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Stratis

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Everything posted by Stratis

  1. Hi all, Coming back to astro after a long break, many ups and downs I recently hauled my trusty CEM60 out of limbo and realised I'd like to shift to a smaller mount, as I have never come near the incredible weight limits on this mount for imaging or visual. The new CEM40 really looks perfect in most regards, so I am hoping that will serve as my new main imaging mount. I image with apo refractors, from a 7kg 115mm TS triplet down to a little WO Megrez 72 at only 2kg on an AstroTrac, with both DSLR and QSI 583wsg (so about 2kg camera package). My greatest imaging load has never exceeded 12kg. I already have an amazing Avalon T-110 T-pod underneath the CEM60, with an iOptron adapter atttached, this one in fact: https://www.teleskop-express.de/shop/product_info.php/language/en/info/p10799_Avalon-T-Pod-110-130-Adapter-Kit-for-iOptron-iEQ45-and-CEM60-Mounts.html This adapter has the central peg for iOptron, plus mounting holes set around the perimeter for the alignment pegs. The adapter has two sets of two threaded holes; the first set is 130mm apart across the centre, and fits the CEM60 perfectly. The second set is 120mm apart across the centre, and I think is meant to fit the smaller iOptron mounts like the iEQ30. So the £1400 question; can the adapter accept a CEM40 mount? Can the two threaded holes set 120mm across the centre mate with the CEM40? If anyone has any info on the absolute mounting hole arrangements for the CEM40 alignment pegs it would really help
  2. Hi there, That is really nice work given you're using an ST80. My first bit of advice is to make sure your focus is dead-on and locked-down. Even if it looks ok on the screen, it probably isn't. The difference between in- and out- of focus can be 1/16th of a turn on the wheel I would advise you to buy a cheap Bahtinov mask for your scope, and use that to achieve focus. It is surprisingly easy and very accurate. That will improve all your images from then on. Other than that... it's hard to know which technique will work best with the GPCAM, single-shot or video stacking. I've heard of people installing cooling mods on the outside of their GPCAMs to reduce the noise in the images, usually with old CPU heatsinks etc.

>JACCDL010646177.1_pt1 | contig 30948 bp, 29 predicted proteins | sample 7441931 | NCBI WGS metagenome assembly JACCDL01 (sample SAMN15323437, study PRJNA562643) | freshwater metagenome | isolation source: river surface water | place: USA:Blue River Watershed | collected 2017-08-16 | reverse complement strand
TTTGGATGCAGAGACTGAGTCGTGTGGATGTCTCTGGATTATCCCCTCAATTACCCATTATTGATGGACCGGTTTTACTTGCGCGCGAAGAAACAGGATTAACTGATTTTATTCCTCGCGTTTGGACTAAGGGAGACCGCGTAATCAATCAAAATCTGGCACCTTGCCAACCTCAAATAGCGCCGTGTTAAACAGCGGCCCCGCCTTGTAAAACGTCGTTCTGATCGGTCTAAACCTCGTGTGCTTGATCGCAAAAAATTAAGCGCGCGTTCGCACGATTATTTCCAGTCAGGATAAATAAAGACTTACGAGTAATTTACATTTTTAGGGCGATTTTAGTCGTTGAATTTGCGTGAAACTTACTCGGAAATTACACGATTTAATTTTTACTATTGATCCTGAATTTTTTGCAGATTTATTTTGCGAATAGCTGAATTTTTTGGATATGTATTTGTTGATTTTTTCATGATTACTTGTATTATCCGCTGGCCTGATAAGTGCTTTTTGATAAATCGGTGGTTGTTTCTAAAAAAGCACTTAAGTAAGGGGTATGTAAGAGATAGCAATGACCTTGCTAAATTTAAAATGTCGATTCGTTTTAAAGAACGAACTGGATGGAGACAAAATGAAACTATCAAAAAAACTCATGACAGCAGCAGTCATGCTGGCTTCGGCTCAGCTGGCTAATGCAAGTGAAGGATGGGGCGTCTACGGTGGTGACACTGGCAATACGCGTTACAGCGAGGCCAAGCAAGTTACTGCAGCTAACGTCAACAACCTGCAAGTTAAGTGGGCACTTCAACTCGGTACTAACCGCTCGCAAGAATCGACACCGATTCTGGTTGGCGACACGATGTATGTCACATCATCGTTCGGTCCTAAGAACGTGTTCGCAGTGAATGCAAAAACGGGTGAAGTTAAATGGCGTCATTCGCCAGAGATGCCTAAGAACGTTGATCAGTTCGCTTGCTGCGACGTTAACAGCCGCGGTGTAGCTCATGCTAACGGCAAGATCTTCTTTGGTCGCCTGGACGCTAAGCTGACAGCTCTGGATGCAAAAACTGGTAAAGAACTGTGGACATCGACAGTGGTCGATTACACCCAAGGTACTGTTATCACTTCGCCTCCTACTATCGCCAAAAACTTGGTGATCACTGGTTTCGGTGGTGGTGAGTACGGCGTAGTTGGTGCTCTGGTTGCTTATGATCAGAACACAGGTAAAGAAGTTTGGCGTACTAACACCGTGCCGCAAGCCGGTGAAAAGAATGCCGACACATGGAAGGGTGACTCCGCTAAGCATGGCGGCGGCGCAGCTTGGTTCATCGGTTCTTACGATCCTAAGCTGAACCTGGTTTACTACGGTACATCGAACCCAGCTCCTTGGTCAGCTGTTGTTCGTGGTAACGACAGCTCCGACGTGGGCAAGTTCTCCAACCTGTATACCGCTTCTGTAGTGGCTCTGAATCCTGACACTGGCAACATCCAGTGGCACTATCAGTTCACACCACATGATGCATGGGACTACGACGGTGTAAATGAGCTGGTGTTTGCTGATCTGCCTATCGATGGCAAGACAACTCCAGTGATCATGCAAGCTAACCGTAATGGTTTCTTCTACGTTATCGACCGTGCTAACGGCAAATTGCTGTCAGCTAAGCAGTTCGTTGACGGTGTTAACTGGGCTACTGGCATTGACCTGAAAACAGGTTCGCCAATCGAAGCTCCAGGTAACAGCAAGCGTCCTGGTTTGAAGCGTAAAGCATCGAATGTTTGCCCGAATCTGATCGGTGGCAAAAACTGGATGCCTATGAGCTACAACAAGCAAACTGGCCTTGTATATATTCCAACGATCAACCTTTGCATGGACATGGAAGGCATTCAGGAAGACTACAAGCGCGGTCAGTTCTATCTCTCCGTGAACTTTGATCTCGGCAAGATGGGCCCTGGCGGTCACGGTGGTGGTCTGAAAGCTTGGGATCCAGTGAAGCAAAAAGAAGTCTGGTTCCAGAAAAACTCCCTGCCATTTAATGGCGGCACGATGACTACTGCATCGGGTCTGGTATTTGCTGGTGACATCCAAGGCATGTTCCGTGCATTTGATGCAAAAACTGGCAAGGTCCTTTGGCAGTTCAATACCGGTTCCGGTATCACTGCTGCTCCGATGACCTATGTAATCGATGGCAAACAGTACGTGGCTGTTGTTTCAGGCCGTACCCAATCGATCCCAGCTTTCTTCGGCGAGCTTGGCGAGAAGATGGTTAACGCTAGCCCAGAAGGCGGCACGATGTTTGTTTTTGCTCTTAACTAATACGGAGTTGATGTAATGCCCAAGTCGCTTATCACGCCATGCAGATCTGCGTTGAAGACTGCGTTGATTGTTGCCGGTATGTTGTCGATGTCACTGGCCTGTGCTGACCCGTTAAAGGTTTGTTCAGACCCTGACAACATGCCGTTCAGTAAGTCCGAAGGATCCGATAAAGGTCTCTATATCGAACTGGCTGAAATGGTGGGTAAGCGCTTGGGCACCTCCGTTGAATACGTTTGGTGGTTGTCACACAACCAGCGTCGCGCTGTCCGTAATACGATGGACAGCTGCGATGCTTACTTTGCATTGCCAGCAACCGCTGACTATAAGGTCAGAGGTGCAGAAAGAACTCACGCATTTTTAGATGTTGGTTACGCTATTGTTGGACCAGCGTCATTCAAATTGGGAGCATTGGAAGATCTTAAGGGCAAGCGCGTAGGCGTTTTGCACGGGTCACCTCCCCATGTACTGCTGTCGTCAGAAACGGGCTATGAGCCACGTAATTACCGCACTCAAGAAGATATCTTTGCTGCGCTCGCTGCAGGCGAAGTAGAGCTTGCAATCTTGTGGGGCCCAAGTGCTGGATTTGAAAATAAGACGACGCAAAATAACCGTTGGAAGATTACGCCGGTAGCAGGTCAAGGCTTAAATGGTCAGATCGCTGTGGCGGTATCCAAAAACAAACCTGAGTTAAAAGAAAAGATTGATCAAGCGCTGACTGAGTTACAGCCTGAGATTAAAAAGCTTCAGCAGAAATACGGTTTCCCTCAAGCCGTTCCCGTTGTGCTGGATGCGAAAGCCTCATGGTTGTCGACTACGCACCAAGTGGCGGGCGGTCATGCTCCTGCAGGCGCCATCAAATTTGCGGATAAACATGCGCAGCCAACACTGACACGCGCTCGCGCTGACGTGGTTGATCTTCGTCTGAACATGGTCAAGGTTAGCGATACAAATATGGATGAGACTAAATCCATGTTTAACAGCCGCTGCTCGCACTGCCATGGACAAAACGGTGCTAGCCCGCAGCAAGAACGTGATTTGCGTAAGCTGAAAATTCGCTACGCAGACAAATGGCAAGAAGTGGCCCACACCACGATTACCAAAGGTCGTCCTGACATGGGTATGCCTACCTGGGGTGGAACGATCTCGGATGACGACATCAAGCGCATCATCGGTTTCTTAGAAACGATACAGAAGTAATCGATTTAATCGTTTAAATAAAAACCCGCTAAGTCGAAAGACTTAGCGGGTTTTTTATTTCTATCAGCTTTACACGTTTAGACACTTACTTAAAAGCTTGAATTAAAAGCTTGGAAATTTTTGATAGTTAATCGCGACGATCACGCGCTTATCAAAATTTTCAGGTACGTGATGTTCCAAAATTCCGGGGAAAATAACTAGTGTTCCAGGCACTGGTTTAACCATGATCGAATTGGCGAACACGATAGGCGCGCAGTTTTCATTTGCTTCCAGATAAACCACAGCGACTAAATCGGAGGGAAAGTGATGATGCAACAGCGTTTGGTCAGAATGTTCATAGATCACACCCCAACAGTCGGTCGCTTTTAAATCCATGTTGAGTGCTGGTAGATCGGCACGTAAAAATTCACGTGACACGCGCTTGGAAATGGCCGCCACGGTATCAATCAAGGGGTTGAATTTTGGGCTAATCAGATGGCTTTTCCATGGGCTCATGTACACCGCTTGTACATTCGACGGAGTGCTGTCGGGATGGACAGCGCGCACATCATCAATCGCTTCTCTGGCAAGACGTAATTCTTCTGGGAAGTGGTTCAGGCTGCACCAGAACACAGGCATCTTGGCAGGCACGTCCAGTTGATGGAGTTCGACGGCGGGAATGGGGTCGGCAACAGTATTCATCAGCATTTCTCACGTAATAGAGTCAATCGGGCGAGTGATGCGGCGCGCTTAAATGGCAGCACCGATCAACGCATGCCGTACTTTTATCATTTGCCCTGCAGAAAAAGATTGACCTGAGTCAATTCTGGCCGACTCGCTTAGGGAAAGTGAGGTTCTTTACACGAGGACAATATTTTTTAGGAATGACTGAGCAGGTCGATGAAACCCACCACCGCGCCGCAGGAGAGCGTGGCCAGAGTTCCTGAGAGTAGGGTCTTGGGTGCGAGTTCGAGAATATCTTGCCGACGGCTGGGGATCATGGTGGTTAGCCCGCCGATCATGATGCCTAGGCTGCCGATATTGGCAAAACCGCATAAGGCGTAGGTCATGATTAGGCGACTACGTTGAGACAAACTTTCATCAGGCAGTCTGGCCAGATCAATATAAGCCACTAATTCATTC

3. Hi all, After months of back injury, busted ribs and cloud, I finally got to use the CEM60 in anger These are taken with a QSI 583wsg, shot through a 115mm T-S triplet apochromat, and I continue to be amazed by how well this scope controls false colour. Didn't get as much data as I'd hoped for as houses kept getting in the way, but these are decent enough I think LRGB, 10 x 600sec exposures HaRGB, 17 x 180sec exposures total. There are some slightly eggy stars here and there, I still haven't got my flattener spacing right. Can anyone offer any advice on LRGB processing software? I'm using AstroArt but trying to look at alternatives.
  4. Nobody has any idea? Is it literally impossible to do this with available parts?
  5. So I have a quandry. I have a suite of good finders and guidescopes of varying types and sizes, all of them in the Synta-style wedge format foot. As fate would have it however, I have ended up with two of my main lightweight scopes being little William Optics refractors, a Megrez 72 and an 80mm triplet imager. These of course, have the William Optics-style shoe installed. I'd like to know if anyone has cracked the problem of using Synta bases on WO shoes. I can imagine the shape of the adapter in my head, just a question if anyone has made one before... Thanks